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Tips for an alcohol-free pregnancy


Some women find it hard to give up alcohol for nine months (and for the time when they are planning to become pregnant), especially if they drink regularly or everyone around them is drinking. You may feel under pressure to drink because other people expect you to or because you don’t want people to guess that you’re pregnant.

The following advice will help you to have an alcohol-free pregnancy:

  • Plan ahead how you will manage temptation and pressure to drink from other people, if you think it will be hard to stick to your decision
  • Have a good support network around you to help you during your pregnancy – explain your reasons for not drinking so that your friends and family can support you.
  • Ask your partner to stop or cut down on their drinking, particularly if you are still trying to conceive
  • If you find it hard to stop drinking, talk to your midwife, GP or local alcohol service. See our section Where to get help for information about services
  • If a lot of your time was previously spent socialising and drinking, think about other hobbies or activities that you might enjoy away from alcohol. You can also meet your friends at a cafe rather than a bar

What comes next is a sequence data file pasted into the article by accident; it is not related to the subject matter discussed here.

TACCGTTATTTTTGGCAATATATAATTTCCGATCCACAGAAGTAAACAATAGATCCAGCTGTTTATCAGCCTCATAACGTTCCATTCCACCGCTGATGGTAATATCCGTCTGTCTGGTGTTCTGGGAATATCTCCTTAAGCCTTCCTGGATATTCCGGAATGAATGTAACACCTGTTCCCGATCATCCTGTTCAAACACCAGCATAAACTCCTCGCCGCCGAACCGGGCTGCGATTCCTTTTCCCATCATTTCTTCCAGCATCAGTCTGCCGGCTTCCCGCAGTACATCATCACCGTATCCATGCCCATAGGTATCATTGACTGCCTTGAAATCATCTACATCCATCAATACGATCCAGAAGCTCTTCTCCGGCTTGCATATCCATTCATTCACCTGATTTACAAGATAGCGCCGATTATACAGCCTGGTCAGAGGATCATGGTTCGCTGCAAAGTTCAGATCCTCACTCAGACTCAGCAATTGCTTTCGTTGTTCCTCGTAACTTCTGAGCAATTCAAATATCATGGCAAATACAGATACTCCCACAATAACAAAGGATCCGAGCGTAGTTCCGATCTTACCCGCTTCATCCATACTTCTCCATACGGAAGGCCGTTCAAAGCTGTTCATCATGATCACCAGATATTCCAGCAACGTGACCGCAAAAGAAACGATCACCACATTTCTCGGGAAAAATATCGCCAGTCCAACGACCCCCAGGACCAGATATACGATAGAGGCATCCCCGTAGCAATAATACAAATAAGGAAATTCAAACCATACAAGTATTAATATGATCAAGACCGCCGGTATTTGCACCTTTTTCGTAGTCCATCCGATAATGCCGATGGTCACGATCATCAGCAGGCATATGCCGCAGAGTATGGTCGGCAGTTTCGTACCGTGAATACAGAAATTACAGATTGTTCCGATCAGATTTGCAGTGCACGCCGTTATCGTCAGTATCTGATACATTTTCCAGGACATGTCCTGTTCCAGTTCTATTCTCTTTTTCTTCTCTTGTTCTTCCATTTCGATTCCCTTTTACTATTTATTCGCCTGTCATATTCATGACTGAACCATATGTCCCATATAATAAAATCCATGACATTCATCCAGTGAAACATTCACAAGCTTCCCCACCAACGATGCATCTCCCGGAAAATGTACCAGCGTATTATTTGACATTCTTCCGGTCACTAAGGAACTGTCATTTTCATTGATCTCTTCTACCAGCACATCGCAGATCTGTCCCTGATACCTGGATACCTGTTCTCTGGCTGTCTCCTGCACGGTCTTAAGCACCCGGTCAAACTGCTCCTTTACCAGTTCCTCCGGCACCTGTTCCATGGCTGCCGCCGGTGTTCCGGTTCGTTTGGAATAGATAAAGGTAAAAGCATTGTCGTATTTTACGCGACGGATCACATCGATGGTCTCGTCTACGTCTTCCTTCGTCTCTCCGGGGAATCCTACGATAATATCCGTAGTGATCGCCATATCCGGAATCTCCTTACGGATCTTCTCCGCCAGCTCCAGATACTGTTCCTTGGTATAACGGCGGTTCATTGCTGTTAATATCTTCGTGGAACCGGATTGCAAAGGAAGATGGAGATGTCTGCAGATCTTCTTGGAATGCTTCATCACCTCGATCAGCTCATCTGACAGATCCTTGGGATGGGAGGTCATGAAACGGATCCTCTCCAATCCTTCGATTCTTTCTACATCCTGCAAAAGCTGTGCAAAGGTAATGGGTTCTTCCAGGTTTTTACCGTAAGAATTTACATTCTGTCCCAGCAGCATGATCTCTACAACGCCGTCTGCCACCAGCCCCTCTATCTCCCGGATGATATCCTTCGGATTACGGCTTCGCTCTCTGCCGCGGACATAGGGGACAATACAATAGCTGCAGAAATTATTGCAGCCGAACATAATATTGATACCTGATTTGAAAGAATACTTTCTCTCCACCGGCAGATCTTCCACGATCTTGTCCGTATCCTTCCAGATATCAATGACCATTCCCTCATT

• If you are going out when pregnant then choose fruit juices or non-alcohol alternatives


What should I do if I’m planning a family?

If you are planning to become pregnant, giving up alcohol while you are trying to conceive (get pregnant) as well as during the pregnancy will avoid any possible risk to your baby.


Talk to your GP, midwife or obstetrician, if you have questions or worries about alcohol and pregnancy


How partners, friends and family can help

  • Reduce your drinking or give up for a time.
    If your partner or loved one is pregnant, avoiding alcohol can be a great way to support her and make it easier for her to stay alcohol free. Find new routines and activities so you can spend time together away from alcohol.

  • Avoid pressure. Never pressurise someone into taking a drink or make a comment about someone refusing a drink. In our drinking culture, it can be hard for women to resist this pressure, especially if they aren’t ready to tell people about their pregnancy.

  • Make social events easier. If you’re hosting a social event, have a wide variety of alcohol-free drinks available, and be discreet in the way you offer drinks to avoid people commenting on a choice of drink.

  • Be supportive. While being pregnant is a great reason to make healthy lifestyle choices, it’s not always easy. Avoid criticising if your loved one finds it hard and instead focus on trying to find practical ways to help.


 Read more:

Alcohol and pregnancy

Alcohol and breastfeeding

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